Self-Driving Cars Ready To Hit The Roads In California

Waymo, the robotic car company created by Google, gets the go-ahead in California.

A Waymo car on the streets of Silicon Valley.

There was a huge leap forward for Google’s driverless cars last week when  California’s Department of Motor Vehicles cleared the tech giant’s robotic cars to cruise through the state at speeds of up to 65 mph without a human on hand to take control in emergencies.

To start, the fully autonomous cars will give rides only to employees of Waymo, the Google unit that is dedicated to driverless vehicles. The self-driving cars will only travel on routes in Google’s hometown of Mountain View and four neighboring Silicon Valley cities: Sunnyvale, Los Altos, Los Altos Hills and Palo Alto. Until now, a backup driver was obliged to be behind the wheel. Read more here.

With Driverless Pilot Program In The Works, California Races To Create New Rules Of The Road


With autonomous-vehicle enterprises fanning out across the nation, California is rushing to deal with the less sexy side of driverless transportation: regulation.

The California Public Utilities Commission is set to vote soon on a self-driving vehicle pilot program, and ahead of that, it’s sorting through what Wired calls “some of the thorniest questions about driverless taxi services”:

What’s the safest way to roll them out? How should you regulate a technology that’s not “finished,” and never will be? What does the public need to know?

So far, it looks like the commission doesn’t want companies involved in the pilot to charge for rides or provide service to or from the airport. Shared rides also would be verboten. And participating vehicles would have to undergo 90 days of road testing before carrying passengers. That’s on top of the data companies would need to provide during the pilot.

As Wired points out, California is leading the way on regulating this new industry. Other states will be taking careful note of the laws that emerge. Read more here.

Microtransit: The Next Big Thing For Los Angeles Transportation?


L.A. Metro has a big challenge on its hands: How can it increase ridership when car-ownership rates are high and gas is relatively cheap? In this battle between public and private transit, the agency thinks it might find a solution somewhere in the middle: microtransit.

Before launching whole hog into microtransit (smaller-scale, on-demand transportation), L.A. Metro has contracted with three companies — RideCo, NoMad Transit and Transdev — to conduct feasibility studies over the next six months.

The idea of microtransit isn’t new, but as L.A. Metro’s Chief Innovation Officer Joshua Schank told Techwire, starting with a feasibility study is unique. “It’s really getting the private sector to put a lot more skin in the game, earlier in the process, before we leap into the service.”

Read more about the microtransit study here.

California’s transportation funding package must do more for public transit


Authors: Scott Wiener & Ben Allen

California faces a transportation crisis, with gridlock, crushing commutes and significant negative impacts on our environment, economy and quality of life.

We will never solve this problem without massive, transformational investments in public transportation that make it easier for people to get around in a safe, healthy, convenient and efficient way.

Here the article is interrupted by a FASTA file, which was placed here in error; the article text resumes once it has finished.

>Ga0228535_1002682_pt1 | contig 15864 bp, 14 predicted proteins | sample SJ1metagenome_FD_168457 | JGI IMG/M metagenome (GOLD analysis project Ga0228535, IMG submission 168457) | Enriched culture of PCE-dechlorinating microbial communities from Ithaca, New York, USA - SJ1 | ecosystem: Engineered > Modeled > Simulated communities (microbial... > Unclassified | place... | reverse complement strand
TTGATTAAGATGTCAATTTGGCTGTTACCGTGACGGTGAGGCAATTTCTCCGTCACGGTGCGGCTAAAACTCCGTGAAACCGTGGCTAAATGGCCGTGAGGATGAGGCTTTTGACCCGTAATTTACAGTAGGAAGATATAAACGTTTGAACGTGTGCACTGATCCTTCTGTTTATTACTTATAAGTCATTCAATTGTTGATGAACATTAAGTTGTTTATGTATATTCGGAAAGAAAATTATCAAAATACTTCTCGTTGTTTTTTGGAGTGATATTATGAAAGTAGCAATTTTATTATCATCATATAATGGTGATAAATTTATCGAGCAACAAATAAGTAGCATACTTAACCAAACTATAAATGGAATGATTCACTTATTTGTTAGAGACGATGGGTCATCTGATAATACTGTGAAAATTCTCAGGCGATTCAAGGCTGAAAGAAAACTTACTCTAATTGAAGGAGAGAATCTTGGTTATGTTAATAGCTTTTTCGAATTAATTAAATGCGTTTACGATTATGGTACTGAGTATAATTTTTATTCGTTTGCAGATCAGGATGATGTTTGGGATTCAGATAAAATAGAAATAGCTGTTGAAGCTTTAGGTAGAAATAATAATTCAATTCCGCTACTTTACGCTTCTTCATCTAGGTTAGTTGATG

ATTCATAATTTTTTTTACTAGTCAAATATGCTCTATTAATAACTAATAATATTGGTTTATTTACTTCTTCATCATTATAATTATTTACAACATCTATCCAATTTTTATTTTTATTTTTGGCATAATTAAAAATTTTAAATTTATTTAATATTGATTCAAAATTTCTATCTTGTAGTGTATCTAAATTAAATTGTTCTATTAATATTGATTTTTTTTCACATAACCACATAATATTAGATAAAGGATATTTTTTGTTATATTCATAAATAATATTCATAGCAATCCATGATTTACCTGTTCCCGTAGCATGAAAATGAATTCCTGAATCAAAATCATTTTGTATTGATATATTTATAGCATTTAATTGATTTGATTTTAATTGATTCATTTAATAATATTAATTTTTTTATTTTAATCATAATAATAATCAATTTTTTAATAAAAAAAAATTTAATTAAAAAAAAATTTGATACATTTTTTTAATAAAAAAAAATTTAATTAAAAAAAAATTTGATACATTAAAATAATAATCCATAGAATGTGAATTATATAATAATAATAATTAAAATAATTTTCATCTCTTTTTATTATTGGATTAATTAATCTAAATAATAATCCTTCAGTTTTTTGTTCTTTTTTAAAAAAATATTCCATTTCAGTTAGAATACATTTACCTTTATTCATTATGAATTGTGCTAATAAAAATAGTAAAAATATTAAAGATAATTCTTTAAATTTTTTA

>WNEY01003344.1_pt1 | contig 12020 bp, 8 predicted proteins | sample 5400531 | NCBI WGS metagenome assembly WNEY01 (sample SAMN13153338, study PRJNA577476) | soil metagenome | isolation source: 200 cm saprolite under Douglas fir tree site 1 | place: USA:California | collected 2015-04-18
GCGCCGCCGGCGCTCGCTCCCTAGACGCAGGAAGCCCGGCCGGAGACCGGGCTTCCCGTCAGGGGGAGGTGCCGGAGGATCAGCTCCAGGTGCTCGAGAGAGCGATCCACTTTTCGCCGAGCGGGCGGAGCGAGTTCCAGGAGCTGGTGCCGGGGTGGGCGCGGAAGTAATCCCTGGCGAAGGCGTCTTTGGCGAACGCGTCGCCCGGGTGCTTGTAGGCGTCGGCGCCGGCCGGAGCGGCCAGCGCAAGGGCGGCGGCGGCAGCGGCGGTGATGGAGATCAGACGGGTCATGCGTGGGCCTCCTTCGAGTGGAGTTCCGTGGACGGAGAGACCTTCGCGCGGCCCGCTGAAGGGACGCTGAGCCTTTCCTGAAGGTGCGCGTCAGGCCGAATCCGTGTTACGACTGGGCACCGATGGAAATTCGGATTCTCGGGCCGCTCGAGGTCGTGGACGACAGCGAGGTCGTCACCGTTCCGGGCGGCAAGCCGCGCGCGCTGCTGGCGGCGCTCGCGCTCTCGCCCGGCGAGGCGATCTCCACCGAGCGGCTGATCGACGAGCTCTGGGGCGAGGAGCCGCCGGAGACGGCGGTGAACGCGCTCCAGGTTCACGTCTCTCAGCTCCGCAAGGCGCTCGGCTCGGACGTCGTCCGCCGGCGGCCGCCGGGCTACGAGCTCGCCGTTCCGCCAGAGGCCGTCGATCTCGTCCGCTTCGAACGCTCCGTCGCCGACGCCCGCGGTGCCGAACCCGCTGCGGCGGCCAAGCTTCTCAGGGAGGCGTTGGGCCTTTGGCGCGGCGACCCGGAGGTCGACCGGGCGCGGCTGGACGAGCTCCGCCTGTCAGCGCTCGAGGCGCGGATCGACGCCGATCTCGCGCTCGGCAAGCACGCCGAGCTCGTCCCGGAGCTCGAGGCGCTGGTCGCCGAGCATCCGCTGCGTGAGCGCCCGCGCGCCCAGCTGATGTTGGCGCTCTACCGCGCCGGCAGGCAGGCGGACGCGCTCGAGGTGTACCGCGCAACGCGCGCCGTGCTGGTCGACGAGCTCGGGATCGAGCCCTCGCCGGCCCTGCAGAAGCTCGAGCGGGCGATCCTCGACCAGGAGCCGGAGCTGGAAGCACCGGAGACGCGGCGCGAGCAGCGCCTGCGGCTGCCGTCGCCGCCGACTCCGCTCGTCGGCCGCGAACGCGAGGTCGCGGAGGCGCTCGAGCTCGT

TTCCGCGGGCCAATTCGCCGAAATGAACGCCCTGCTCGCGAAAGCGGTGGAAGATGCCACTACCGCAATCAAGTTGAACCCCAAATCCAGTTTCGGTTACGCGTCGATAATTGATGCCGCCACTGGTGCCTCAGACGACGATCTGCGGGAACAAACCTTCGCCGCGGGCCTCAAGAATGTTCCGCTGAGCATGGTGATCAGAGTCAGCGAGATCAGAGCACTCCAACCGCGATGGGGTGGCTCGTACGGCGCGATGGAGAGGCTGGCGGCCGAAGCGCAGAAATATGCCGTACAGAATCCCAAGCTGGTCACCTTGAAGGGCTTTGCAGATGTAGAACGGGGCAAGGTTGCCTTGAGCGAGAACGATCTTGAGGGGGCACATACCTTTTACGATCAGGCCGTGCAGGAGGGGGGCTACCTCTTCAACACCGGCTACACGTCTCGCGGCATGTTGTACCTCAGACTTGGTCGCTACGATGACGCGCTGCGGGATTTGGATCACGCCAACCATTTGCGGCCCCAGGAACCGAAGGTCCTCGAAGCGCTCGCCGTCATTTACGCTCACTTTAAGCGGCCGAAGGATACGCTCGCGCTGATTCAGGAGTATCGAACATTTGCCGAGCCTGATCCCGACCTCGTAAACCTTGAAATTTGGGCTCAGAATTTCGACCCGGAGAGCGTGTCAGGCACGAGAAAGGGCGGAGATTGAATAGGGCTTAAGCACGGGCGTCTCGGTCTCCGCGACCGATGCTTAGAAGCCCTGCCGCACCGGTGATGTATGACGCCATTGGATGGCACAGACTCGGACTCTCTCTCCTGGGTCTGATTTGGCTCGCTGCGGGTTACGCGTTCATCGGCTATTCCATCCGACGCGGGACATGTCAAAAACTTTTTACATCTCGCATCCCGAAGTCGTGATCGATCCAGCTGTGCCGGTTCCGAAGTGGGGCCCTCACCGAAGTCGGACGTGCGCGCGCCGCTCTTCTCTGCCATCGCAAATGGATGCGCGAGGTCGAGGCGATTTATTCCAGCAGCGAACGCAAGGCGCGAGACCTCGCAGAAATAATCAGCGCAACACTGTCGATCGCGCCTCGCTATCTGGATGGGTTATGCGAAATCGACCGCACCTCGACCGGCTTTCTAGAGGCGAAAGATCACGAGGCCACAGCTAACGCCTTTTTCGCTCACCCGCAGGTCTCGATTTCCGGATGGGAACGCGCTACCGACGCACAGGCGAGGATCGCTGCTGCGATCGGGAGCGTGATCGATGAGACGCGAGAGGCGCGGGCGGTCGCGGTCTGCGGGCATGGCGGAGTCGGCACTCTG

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California utilities propose a $1-billion electric vehicle push



Author: Rob Nikolewski

Three of California’s largest utilities, including Southern California Edison, have put together proposals totaling more than $1 billion to try to electrify the state’s transportation sector.

The costs of the requests by Southern California Edison, Pacific Gas & Electric and SDG&E will be passed on to ratepayers and still need to be approved by the California Public Utilities Commission. The utilities say the projects will go a long way to reducing air pollution and greenhouse gas emissions.

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Democrats pave the way toward spending $1 trillion on roads, ports and other projects



Author: Michael Doyle

A lot more money could fuel improvements to California’s highways, airports and rail lines under a 10-year, trillion-dollar infrastructure plan proposed Tuesday by Senate Democrats.

The ambitious but broad-stroke Democratic plan amounts to an opening bid, nudging the White House and congressional Republicans to start down the road toward a major infrastructure bill that California lawmakers would help write.

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Rideshare Companies Don’t Need TrustLine in Order to Protect Consumers



Author: Mike Montgomery

There’s no question that when it comes to ridesharing, especially when children are in the car, safety is paramount. Customers need to trust that their drivers are committed to keeping them safe and that the drivers are thoroughly and properly investigated before they’re allowed behind the wheel. There can be no compromise on public safety.

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Truth About Our Crumbling Infrastructure is the Tweets



Author: Kish Rajan

Sometimes, it takes a tweet to speak the truth: Bay Area residents must recognize our crumbling infrastructure.

Last week, commuters complaining about delays were surprised when Taylor Huckaby, a social media manager for @SFBart, did the politically unthinkable. When faced with hundreds of tweets, he was frank and honest about the financial and structural challenges facing the public transit agency, and the Bay Area’s infrastructure at large.

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